CWC Opponents Succeed in Delaying Senate Vote

By Pfeiffer, Tom | Arms Control Today, September 1996 | Go to article overview

CWC Opponents Succeed in Delaying Senate Vote


Pfeiffer, Tom, Arms Control Today


OPPONENTS OF the Chemical Weapons Convention (CWC) succeeded at the 11th hour in derailing the long-awaited Senate vote on the accord, forcing supporters to remove the treaty from the Senate calendar on September 12 to avoid the possible defeat of the treaty or the adoption of "poison pill" amendments to the resolution of ratification that would have effectively blocked U.S. ratification. Senate consideration of the CWC, signed by President George Bush in January 1993, will now be delayed until the 105th Congress convenes in January 1997, when the treaty will once again be subject to committee review.

Although the two-thirds Senate majority required to approve the resolution seemed assured in the weeks leading up to the September 14 Senate voting deadline, opposition to the treaty-led by Senators Jesse Helms (R-NC), chairman of the Senate Foreign Relations Committee, and Jon Kyl (R-AZ)-appeared to gain momentum after the August congressional recess and quickly coalesced in early September.

On September 9, Frank Gaffney, a former Reagan administration defense official and the CWC's most vocal critic, circulated a letter signed by 40 former national security officials-including former secretaries of defense Caspar Weinberger and Richard Cheney-urging rejection of the treaty "unless and until it is made genuinely global, effective and verifiable." CWC opponents argue that the treaty will not address the chemical weapons programs of those states that remain outside the convention, and that despite its unprecedented verification and inspection regime the treaty will not be able to detect all violations.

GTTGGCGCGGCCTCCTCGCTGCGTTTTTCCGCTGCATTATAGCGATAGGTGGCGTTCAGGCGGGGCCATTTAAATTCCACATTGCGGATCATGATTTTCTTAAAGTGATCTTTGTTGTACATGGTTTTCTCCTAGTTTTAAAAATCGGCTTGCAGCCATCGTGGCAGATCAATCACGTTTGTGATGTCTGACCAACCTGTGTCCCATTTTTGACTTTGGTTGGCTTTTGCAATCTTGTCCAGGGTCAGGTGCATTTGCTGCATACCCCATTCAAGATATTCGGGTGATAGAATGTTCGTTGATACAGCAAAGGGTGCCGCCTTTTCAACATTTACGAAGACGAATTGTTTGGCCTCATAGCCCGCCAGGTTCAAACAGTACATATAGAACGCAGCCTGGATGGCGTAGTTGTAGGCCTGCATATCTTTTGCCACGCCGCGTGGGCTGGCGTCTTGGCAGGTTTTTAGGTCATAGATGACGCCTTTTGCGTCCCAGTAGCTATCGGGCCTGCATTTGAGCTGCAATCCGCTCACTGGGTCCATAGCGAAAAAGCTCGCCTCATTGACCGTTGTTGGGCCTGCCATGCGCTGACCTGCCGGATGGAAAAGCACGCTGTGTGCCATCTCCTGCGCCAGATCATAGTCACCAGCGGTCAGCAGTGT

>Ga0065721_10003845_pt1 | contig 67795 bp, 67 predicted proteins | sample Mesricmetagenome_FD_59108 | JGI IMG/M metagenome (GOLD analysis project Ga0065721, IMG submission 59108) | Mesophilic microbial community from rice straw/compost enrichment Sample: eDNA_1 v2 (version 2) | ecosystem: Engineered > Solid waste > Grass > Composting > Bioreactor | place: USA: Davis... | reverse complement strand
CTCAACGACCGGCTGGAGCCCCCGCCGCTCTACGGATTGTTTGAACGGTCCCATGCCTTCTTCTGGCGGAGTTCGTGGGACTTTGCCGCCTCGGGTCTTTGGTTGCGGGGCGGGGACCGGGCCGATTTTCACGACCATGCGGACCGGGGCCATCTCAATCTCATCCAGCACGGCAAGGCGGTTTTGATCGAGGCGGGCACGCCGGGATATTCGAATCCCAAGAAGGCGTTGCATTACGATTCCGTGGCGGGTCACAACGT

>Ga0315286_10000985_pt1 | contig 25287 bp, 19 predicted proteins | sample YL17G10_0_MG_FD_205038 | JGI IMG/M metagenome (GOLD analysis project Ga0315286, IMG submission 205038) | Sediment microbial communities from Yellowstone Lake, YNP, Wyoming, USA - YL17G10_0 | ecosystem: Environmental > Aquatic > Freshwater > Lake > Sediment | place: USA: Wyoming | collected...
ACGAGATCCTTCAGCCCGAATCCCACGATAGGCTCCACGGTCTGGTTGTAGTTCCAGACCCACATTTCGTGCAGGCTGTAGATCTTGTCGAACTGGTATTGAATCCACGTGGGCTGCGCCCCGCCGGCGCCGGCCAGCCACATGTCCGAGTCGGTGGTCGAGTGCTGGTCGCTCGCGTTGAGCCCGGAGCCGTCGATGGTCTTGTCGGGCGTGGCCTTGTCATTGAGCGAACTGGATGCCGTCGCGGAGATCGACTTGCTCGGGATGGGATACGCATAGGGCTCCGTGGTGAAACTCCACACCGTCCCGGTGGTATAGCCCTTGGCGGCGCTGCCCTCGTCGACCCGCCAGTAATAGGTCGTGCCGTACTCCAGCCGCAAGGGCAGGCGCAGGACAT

Under the terms of the unanimous consent agreement introduced by Senate Majority Leader Trent Lott (R-MS) on June 28 that scheduled the CWC vote in the Senate, the majority leader, or his designee, could introduce two amendments to the resolution of ratification. Treaty opponents reportedly were going to propose amendments mandating that U.S. intelligence certify the CWC could be verified with high confidence and that the deposit of the U.S. instrument of ratification be contingent on prior ratification by Iran, Iraq, Libya, North Korea and Syria. Although these amendments were never formally presented, CWC supporters considered their probable formulation would ensure the United States could never deposit its instrument of ratification.

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CWC Opponents Succeed in Delaying Senate Vote
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